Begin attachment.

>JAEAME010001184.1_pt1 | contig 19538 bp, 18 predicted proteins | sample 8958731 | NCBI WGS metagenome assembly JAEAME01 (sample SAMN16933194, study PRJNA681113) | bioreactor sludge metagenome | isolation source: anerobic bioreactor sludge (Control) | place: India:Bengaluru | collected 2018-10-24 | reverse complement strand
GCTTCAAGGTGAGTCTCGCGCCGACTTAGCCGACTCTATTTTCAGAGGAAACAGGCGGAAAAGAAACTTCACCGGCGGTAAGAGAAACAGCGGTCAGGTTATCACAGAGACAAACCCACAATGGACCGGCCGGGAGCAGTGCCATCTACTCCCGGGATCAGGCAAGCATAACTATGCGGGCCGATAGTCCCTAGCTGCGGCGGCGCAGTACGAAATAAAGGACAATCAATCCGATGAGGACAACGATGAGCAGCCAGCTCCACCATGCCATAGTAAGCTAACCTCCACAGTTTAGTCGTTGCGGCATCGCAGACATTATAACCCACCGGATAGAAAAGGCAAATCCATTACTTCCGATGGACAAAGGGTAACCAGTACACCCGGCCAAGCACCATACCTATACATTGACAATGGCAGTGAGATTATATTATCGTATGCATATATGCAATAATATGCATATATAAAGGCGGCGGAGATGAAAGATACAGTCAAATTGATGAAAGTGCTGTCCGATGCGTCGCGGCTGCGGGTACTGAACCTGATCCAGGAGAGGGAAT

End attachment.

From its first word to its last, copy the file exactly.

>JAEAME010001184.1_pt1 | contig 19538 bp, 18 predicted proteins | sample 8958731 | NCBI WGS metagenome assembly JAEAME01 (sample SAMN16933194, study PRJNA681113) | bioreactor sludge metagenome | isolation source: anerobic bioreactor sludge (Control) | place: India:Bengaluru | collected 2018-10-24 | reverse complement strand
GCTTCAAGGTGAGTCTCGCGCCGACTTAGCCGACTCTATTTTCAGAGGAAACAGGCGGAAAAGAAACTTCACCGGCGGTAAGAGAAACAGCGGTCAGGTTATCACAGAGACAAACCCACAATGGACCGGCCGGGAGCAGTGCCATCTACTCCCGGGATCAGGCAAGCATAACTATGCGGGCCGATAGTCCCTAGCTGCGGCGGCGCAGTACGAAATAAAGGACAATCAATCCGATGAGGACAACGATGAGCAGCCAGCTCCACCATGCCATAGTAAGCTAACCTCCACAGTTTAGTCGTTGCGGCATCGCAGACATTATAACCCACCGGATAGAAAAGGCAAATCCATTACTTCCGATGGACAAAGGGTAACCAGTACACCCGGCCAAGCACCATACCTATACATTGACAATGGCAGTGAGATTATATTATCGTATGCATATATGCAATAATATGCATATATAAAGGCGGCGGAGATGAAAGATACAGTCAAATTGATGAAAGTGCTGTCCGATGCGTCGCGGCTGCGGGTACTGAACCTGATCCAGGAGAGGGAAT